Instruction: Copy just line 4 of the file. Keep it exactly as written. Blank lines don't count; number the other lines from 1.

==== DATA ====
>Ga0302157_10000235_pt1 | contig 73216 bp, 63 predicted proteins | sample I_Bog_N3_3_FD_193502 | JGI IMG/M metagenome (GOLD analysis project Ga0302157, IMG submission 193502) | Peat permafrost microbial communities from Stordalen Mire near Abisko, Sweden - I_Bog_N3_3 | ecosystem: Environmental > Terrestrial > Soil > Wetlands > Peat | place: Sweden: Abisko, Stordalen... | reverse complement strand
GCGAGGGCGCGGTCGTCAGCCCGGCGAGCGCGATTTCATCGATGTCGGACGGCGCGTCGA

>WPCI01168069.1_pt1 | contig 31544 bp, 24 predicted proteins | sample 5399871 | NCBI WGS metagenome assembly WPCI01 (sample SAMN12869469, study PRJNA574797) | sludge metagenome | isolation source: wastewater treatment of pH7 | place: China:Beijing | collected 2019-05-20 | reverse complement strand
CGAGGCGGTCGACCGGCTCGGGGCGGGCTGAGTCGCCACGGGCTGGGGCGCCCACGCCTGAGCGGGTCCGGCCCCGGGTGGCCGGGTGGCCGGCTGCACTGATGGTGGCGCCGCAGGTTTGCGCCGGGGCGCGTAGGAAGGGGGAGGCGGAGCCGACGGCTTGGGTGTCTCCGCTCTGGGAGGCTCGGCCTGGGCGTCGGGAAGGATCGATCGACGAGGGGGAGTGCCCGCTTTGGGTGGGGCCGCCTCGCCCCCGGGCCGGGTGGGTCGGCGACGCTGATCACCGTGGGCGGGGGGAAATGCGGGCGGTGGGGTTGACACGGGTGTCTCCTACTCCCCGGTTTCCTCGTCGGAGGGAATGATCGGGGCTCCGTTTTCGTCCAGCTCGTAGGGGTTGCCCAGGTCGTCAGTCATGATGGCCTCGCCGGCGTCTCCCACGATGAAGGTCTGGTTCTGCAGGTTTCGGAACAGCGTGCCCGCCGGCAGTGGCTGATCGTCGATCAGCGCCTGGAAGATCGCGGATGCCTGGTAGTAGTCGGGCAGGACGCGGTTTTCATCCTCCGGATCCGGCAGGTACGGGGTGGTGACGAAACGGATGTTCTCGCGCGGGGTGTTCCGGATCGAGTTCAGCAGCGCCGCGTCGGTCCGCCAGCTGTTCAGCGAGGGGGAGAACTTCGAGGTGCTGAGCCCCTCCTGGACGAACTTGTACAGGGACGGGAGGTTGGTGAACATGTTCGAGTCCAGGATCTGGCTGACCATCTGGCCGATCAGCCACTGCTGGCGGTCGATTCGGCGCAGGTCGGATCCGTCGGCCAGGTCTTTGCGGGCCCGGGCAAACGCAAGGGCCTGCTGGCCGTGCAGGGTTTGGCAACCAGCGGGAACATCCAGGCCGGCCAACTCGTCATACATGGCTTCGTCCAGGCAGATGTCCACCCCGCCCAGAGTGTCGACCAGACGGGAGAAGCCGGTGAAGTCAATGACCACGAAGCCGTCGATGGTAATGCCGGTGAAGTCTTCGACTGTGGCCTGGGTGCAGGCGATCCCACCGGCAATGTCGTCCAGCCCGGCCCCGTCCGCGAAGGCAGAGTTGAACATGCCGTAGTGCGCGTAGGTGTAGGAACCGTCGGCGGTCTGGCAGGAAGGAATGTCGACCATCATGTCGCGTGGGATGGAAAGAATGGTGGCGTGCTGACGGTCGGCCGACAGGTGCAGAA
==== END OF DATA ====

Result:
CGAGGCGGTCGACCGGCTCGGGGCGGGCTGAGTCGCCACGGGCTGGGGCGCCCACGCCTGAGCGGGTCCGGCCCCGGGTGGCCGGGTGGCCGGCTGCACTGATGGTGGCGCCGCAGGTTTGCGCCGGGGCGCGTAGGAAGGGGGAGGCGGAGCCGACGGCTTGGGTGTCTCCGCTCTGGGAGGCTCGGCCTGGGCGTCGGGAAGGATCGATCGACGAGGGGGAGTGCCCGCTTTGGGTGGGGCCGCCTCGCCCCCGGGCCGGGTGGGTCGGCGACGCTGATCACCGTGGGCGGGGGGAAATGCGGGCGGTGGGGTTGACACGGGTGTCTCCTACTCCCCGGTTTCCTCGTCGGAGGGAATGATCGGGGCTCCGTTTTCGTCCAGCTCGTAGGGGTTGCCCAGGTCGTCAGTCATGATGGCCTCGCCGGCGTCTCCCACGATGAAGGTCTGGTTCTGCAGGTTTCGGAACAGCGTGCCCGCCGGCAGTGGCTGATCGTCGATCAGCGCCTGGAAGATCGCGGATGCCTGGTAGTAGTCGGGCAGGACGCGGTTTTCATCCTCCGGATCCGGCAGGTACGGGGTGGTGACGAAACGGATGTTCTCGCGCGGGGTGTTCCGGATCGAGTTCAGCAGCGCCGCGTCGGTCCGCCAGCTGTTCAGCGAGGGGGAGAACTTCGAGGTGCTGAGCCCCTCCTGGACGAACTTGTACAGGGACGGGAGGTTGGTGAACATGTTCGAGTCCAGGATCTGGCTGACCATCTGGCCGATCAGCCACTGCTGGCGGTCGATTCGGCGCAGGTCGGATCCGTCGGCCAGGTCTTTGCGGGCCCGGGCAAACGCAAGGGCCTGCTGGCCGTGCAGGGTTTGGCAACCAGCGGGAACATCCAGGCCGGCCAACTCGTCATACATGGCTTCGTCCAGGCAGATGTCCACCCCGCCCAGAGTGTCGACCAGACGGGAGAAGCCGGTGAAGTCAATGACCACGAAGCCGTCGATGGTAATGCCGGTGAAGTCTTCGACTGTGGCCTGGGTGCAGGCGATCCCACCGGCAATGTCGTCCAGCCCGGCCCCGTCCGCGAAGGCAGAGTTGAACATGCCGTAGTGCGCGTAGGTGTAGGAACCGTCGGCGGTCTGGCAGGAAGGAATGTCGACCATCATGTCGCGTGGGATGGAAAGAATGGTGGCGTGCTGACGGTCGGCCGACAGGTGCAGAA